The first thing I wanted to know was what other factors could have been affecting or contributing to his gout and overall health. A complete blood work-up and hair analysis was a good foundation, checking diabetic markers, hepatic, renal, cholesterol, inflammatory markers, CBC, vitamin D 25-hydroxy, metabolic profile and thyroid function, as well as toxic and essential elements in the hair.

The high uric acid was expected, along with the increased inflammatory markers ESR and CRP from the arthritic gout. The remainder of his test results showed a textbook case for almost everything linked to increased uric acid levels. Add on inadequate exercise, uncontrolled high blood pressure and poor diet and we have several areas to begin working on:

  • High cholesterol (total cholesterol, LDL cholesterol, total/HDL cholesterol)
  • Diabetes (glucose, hemoglobin A1C, vitamin D – low levels reduce insulin resistance)
  • Dehydration (potassium, protein, creatinine, calcium)
  • Liver dysfunction (AST, ALT, GGT) – the liver is responsible for expelling uric acid waste; liver dysfunction is a sign of being overworked

One additional area of major concern was the hair test, which showed virtually no toxic elements! This patient worked almost his entire adult life in an atomic energy facility that handled plutonium detonators for nuclear weapons, generators for space probes, and radioactive and hazardous waste. It was a very toxic environment, yet according to the test, his body expelled no toxins. More than likely, this meant those toxins were stuck inside his body. Many times toxic elements can displace essential elements in the body (16 of this patient's were low including calcium, magnesium and selenium) and cause a slew of problems.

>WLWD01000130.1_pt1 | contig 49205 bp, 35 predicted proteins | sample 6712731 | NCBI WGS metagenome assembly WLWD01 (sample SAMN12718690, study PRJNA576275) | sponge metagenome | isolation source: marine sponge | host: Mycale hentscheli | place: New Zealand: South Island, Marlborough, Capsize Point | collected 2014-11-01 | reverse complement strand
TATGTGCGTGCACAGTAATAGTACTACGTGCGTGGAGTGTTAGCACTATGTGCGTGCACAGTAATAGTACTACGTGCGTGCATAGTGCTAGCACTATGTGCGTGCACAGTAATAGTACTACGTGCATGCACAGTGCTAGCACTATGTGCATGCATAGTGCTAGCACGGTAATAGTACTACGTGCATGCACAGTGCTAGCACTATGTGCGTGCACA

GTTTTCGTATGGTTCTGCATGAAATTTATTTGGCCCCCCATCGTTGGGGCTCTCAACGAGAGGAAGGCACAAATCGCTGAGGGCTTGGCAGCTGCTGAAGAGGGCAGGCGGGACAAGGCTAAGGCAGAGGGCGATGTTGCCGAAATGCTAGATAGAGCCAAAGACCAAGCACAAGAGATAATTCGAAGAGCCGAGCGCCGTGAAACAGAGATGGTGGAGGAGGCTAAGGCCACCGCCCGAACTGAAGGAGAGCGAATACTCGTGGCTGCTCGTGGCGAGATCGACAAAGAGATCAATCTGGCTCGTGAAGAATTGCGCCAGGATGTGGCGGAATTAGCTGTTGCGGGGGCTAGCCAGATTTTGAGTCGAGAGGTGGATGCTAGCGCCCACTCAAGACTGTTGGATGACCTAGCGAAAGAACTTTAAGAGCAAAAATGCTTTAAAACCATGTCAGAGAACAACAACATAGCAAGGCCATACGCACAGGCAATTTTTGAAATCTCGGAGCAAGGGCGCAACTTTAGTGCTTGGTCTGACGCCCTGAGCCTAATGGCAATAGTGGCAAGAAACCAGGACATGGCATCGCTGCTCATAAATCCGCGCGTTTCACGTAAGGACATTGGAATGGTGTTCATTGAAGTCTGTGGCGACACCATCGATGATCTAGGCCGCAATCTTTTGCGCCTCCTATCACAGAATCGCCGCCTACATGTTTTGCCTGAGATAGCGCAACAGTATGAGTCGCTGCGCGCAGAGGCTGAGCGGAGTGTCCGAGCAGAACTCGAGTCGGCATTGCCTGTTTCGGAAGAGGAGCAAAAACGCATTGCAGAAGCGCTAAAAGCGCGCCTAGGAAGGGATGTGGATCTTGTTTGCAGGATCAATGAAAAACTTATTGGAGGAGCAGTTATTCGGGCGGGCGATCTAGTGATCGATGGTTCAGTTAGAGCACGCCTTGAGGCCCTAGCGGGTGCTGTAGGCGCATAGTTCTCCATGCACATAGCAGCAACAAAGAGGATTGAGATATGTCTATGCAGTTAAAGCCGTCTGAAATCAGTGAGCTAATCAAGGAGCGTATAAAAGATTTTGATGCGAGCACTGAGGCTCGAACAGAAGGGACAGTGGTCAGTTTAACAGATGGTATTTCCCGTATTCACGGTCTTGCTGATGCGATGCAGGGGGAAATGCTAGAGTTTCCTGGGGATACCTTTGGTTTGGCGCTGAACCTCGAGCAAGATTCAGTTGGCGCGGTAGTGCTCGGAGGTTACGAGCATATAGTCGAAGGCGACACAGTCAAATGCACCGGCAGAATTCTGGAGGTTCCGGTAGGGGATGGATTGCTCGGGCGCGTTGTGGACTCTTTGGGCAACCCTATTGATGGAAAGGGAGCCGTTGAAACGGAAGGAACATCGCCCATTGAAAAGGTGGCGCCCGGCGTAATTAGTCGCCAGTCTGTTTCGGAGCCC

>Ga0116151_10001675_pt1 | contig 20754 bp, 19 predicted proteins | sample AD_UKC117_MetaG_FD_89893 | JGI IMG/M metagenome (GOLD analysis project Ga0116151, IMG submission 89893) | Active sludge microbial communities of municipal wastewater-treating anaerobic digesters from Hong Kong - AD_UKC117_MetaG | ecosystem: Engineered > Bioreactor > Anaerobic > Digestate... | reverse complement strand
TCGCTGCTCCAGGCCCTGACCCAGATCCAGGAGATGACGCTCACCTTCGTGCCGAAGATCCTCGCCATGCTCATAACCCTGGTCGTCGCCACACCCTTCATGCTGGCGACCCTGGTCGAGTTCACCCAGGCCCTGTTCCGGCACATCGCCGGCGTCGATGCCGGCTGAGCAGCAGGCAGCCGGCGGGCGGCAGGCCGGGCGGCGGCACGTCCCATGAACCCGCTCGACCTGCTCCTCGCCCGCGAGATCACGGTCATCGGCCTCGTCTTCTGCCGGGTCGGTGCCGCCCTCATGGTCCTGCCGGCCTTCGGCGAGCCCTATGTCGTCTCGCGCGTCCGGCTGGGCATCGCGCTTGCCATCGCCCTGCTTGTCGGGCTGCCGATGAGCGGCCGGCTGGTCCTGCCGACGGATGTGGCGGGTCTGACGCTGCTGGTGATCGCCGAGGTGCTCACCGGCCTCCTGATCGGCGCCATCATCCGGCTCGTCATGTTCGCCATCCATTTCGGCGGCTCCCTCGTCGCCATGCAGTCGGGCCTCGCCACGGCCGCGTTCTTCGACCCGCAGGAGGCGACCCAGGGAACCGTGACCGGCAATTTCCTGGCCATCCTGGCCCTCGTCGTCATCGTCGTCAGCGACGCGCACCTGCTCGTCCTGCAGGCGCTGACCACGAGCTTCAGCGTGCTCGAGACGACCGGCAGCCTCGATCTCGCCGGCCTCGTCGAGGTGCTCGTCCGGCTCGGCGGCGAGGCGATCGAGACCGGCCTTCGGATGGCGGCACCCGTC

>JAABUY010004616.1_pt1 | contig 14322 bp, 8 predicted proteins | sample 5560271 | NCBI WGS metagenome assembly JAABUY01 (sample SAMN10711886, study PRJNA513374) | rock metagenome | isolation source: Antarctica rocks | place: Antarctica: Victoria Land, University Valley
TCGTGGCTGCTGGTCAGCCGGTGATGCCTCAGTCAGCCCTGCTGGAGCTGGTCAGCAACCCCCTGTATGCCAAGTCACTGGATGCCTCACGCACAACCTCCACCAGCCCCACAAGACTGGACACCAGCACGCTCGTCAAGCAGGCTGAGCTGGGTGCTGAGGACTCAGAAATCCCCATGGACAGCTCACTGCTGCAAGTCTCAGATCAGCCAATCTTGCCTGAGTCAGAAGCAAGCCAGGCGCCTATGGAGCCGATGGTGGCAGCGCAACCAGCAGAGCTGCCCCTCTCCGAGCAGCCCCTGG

I recommended the patient complete a urinary chelation challenge to see what levels of toxins his body has stored. I found some of the highest levels of lead I have ever seen, jumping from 9 on the pre-challenge to 120 with a chelator!

Now that I'd identified the problems, I could recommend nutrients and dietary changes to help:

  • High uric acid: Build to 30 minutes of aerobic and resistance training 3-4 days per week, eat plenty of clean protein and lots of vegetables while avoiding purine-rich foods, soda and alcohol (this also helps lower cholesterol and improve diabetes)
  • High cholesterol: diet/exercise and fish oil
  • Diabetes: diet/exercise, chromium picolinate, fish oil, and vitamin D3
  • Inflammation: ginger/tumeric, high doses of vitamin C and vitamin E
  • Dehydration: 4 quarts of reverse-osmosis water daily
  • Liver dysfunction: diet changes, B-complex
  • Toxins: DMSA (a strong chelator)
  • Low essential elements: supplement base vitamin and mineral stores